The Crown Victoria name first appeared in the Ford line-up in the 1955 model year as a high-fashion version of the Fairlane. Existing as a two-door coupe for 1955 and 1956, 24 years would pass before the Crown Victoria rejoined the Ford line-up. Though some two-door Ford Crown Victoria models would be available through the 1980s, the vehicle would be successful as a four-door sedan.
While the Taurus was intended to be a replacement to the full-sized, rear-wheel drive Ford Crown Victoria, popularity as a fleet vehicle motivated a complete redesign for the 1992 model year. In 1998, several aspects of the Crown Victoria were refined. A more prominent grille, larger headlight housings and single faux vent window at the rear door were design changes made on the 1998 model. Capable seating up to six passengers with an optional front bench seat, the 1998 Ford Crown Victorias rear-wheel drive system was propelled by a new 4.6-liter Modular V-8 engine linked to a four-speed automatic transmission. Anti-lock braking system became standard on the Crown Victoria for 1999 while an emergency trunk release system was added to the car in 2000.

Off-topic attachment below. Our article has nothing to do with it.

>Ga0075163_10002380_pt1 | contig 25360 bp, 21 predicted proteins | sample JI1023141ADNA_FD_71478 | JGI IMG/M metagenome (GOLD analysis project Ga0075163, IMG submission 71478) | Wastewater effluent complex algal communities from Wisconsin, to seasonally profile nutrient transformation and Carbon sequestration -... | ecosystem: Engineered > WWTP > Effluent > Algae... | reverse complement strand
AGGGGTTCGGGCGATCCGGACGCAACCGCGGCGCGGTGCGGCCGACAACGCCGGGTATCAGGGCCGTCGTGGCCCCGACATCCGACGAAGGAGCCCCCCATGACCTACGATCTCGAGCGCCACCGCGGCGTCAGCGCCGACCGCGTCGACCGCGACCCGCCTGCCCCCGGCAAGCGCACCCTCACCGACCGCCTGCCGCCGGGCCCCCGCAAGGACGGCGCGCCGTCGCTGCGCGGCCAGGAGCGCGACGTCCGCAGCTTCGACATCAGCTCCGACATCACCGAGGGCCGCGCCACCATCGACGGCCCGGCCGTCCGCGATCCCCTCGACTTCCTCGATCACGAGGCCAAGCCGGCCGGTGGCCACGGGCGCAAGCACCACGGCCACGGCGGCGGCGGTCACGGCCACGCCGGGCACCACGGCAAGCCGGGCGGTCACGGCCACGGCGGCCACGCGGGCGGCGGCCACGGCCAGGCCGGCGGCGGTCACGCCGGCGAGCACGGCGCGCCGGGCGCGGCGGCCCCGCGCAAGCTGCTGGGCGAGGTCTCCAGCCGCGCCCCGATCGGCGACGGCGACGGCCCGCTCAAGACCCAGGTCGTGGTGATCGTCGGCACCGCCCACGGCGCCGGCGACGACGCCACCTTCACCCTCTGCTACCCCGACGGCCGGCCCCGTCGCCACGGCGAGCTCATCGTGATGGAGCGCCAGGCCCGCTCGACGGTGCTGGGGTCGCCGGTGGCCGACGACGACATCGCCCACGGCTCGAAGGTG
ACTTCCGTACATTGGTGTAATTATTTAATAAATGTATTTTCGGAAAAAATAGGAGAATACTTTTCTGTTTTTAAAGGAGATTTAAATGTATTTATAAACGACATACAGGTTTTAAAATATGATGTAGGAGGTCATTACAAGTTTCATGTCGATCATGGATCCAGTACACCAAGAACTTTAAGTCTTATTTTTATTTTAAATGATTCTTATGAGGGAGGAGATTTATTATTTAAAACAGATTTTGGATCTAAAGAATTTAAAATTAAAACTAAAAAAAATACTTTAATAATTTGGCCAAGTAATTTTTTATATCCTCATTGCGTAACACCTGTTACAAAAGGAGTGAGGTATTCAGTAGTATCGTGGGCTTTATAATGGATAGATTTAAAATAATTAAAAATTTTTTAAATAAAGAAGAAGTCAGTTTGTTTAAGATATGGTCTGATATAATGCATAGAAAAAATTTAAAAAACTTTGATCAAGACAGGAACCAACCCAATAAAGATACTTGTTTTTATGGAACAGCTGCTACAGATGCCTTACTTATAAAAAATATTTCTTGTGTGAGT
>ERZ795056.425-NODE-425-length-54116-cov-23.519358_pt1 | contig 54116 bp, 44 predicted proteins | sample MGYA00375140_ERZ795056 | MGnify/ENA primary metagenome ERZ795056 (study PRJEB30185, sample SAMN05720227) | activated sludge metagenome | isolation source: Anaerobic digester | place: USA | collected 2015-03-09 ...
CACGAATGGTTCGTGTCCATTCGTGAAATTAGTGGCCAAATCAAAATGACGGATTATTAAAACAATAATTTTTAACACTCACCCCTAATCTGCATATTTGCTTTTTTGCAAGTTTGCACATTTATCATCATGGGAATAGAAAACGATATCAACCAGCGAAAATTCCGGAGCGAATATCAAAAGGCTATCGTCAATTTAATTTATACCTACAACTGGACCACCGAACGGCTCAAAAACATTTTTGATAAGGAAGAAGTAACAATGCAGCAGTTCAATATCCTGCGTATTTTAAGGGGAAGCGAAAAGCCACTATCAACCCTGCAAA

In 2002, an extended length model of the sedan was first sold. Maintaining its large stature in 2003, the Ford Crown Victoria did undergo a massive mechanical refit that included a revamped suspension. For 2007, the Crown Victorias 4.6-liter V-8 generated 239 horsepower and featured E85 FlexFuel compatibility. No longer available as part of Fords showroom line-up after the 2007 model year, the Ford Crown Victoria remained assessable as a fleet vehicle for an additional four years. The Crown Victorias retirement in 2011 officially allowed the Ford Taurus to preside as the brands largest sedan.